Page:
The Benefits of Walking

Walking has so many benefits for those of every fitness level, but yet it is one of the most underrated forms of physical activity out there, IMO anyway.

Most people do not recognize how much of an impact on their overall health it can have.

Some people don’t think of walking when they think of exercise, but it does count toward the recommended 150 minutes of aerobic physical activity recommended by the CDC (if performed at a brisk pace). This article from the CDC gives a detailed breakdown of exercise recommendations by type of activity, duration, and frequency depending on age and desired health benefits.

While it may not be an endurance or resistance training form of activity, it is has SO MANY other benefits. When I am talking to my patients about their health and disease prevention, it is the first thing I recommend (beyond the routine screenings for their age/demographics/personal history).

Here’s Why:

  • It is safe for almost everyone in the general population.
  • It doesn’t require any special equipment.
  • It can be done almost anywhere.
  • It doesn’t put extra stress on joints.
  • It can help with constipation.
  • It helps with lowering stress hormone levels.
  • It helps to boost mood and well being.
  • It improves insulin sensitivity (this helps regulate blood sugar control).
  • It can help lower blood pressure.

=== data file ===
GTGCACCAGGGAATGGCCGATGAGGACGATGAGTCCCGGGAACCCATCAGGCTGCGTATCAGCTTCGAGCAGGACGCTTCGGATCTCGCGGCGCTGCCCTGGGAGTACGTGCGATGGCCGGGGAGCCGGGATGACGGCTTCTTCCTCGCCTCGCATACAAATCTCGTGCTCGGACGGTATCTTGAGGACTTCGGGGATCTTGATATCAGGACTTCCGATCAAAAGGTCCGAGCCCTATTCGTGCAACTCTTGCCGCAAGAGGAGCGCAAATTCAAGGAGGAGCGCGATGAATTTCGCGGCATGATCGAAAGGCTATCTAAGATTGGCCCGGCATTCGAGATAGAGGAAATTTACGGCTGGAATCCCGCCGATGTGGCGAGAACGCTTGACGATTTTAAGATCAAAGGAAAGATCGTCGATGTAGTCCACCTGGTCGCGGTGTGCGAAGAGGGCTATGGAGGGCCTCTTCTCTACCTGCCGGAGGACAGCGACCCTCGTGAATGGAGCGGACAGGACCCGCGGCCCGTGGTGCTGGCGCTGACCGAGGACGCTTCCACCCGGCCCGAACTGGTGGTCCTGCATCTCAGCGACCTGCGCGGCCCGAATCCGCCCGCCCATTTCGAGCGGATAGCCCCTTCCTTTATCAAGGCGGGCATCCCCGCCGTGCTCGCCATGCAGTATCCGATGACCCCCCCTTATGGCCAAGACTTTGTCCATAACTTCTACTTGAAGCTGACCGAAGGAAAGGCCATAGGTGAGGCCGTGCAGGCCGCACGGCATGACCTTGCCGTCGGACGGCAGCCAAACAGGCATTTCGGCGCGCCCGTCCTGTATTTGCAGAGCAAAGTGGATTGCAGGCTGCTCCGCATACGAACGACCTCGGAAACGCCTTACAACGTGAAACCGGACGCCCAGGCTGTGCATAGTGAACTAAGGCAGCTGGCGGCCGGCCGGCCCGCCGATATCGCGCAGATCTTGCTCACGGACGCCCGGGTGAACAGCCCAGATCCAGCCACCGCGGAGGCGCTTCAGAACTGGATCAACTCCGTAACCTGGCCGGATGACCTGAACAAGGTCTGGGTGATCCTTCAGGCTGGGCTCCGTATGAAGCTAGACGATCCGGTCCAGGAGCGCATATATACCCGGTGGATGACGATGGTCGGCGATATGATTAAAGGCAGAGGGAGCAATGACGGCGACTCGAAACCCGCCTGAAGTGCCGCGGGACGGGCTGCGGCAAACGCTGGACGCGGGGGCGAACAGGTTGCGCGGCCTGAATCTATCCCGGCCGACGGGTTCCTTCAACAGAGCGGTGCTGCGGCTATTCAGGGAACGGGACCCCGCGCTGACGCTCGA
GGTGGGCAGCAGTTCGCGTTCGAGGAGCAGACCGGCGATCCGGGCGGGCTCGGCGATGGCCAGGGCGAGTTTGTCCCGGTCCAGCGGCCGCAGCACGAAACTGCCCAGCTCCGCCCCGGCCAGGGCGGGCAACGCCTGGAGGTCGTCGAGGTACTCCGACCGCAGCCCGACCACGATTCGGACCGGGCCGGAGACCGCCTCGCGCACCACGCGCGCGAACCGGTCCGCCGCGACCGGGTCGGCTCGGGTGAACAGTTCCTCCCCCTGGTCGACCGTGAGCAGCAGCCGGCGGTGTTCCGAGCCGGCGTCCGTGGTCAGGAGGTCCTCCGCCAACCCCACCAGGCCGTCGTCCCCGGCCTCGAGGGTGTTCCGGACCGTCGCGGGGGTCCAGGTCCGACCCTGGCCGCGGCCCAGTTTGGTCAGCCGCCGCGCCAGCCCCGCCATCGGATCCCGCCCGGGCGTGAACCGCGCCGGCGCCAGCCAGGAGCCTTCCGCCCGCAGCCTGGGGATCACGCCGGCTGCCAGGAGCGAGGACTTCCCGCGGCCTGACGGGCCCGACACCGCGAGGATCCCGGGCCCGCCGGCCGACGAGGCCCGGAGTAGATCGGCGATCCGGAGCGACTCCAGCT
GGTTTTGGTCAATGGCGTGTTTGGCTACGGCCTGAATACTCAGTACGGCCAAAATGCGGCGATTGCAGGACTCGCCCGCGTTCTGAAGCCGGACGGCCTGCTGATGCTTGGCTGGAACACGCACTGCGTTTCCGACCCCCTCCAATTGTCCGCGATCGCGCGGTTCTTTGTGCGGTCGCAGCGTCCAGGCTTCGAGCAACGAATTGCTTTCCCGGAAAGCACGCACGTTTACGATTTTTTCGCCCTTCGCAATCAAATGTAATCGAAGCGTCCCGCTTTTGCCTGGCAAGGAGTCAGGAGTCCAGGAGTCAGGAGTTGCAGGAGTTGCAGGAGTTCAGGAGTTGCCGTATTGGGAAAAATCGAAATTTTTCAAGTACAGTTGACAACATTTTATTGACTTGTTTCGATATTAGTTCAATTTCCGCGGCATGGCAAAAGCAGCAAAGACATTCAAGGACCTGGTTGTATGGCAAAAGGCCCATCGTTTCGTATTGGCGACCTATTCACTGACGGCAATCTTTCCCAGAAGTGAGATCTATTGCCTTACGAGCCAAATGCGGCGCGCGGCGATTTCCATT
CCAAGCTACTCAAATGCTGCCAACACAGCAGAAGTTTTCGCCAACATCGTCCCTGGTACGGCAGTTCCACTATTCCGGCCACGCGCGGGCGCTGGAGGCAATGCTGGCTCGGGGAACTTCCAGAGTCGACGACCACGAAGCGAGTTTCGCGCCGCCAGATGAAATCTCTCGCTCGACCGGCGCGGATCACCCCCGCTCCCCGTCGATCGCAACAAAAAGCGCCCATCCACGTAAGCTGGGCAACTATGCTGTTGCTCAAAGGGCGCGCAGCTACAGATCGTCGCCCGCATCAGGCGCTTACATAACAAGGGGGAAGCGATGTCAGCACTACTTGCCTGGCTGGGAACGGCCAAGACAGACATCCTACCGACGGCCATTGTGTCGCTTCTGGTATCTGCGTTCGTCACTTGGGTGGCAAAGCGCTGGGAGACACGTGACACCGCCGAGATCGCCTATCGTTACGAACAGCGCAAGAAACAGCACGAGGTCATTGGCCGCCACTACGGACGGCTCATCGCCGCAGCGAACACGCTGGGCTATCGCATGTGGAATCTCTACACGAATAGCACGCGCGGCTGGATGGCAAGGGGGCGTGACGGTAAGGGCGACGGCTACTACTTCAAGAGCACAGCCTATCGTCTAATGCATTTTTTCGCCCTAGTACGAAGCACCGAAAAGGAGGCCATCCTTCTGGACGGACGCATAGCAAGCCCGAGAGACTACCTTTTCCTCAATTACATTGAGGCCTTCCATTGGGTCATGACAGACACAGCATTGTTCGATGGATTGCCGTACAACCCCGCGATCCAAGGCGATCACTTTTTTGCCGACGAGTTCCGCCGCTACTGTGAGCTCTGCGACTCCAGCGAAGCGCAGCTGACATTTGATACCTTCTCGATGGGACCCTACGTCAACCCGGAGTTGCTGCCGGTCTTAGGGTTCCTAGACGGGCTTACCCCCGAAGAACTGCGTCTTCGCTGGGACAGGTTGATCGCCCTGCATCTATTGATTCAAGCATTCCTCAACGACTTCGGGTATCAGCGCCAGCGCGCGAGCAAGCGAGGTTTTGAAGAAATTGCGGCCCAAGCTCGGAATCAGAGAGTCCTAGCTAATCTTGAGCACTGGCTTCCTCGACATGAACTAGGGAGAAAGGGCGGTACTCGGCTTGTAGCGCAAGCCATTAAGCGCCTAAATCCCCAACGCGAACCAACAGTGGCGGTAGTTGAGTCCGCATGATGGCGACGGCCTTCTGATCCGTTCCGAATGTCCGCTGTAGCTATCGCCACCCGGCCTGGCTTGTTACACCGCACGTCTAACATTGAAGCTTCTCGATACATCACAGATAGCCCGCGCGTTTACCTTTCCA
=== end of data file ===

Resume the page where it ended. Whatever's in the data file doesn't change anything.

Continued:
• It helps with controlling appetite and lowers cravings.
  • It helps increase energy levels.
  • It is a great way to spend time engaging in conversation with loved ones (we all need less screen time and more face-to-face engagement).
  • It helps improve sleep quality.
  • It has been linked to cancer prevention.
  • It helps lower inflammation.
  • It improves memory.
  • It can help to lower bad cholesterol/triglyceride levels and raise good cholesterol levels.
  • It helps preserve bone density and muscle mass, which becomes more important as we age.
  • It improves problem solving ability.
  • It stimulates creative thinking.
  • It gets us outdoors and in nature (depending on where you are able to walk).
  • The list goes on…this is by no means exhaustive.

My recommendation for most people is to include 20-60 minute leisure walks (i.e. a comfortable, but brisk pace—it does not need to be power walking) as frequently as possible (5 or more days per week). This can be done in addition to any other training program you may currently participate in, and frequency will depend on how much time you have available. The benefits are there even if you do smaller chunks of time walking too ( i.e. 10-15 minutes, 2-3 x a day to total the 20-60 minutes). Again see this article for the breakdown on all of the specific recommendations for physical activity.

In case you were wondering why I often use the hashtag #MyTxIs150, I get it from the CDC recommendation for a minimum of 150 minutes of physical activity weekly. ‘Tx’ in medical lingo stands for therapy or treatment. So, the idea behind the hashtag is that my therapy/treatment (and my recommendation for others) for so many things (whether mental or physical) is exercise ❤

UPDATE: Here is a link to a good article with additional information on walking.

| Kaci

Reader Questions:
1/ Do you leisure walk on a routine basis?
2/ Has your medical provider ever discussed the benefits of walking with you?



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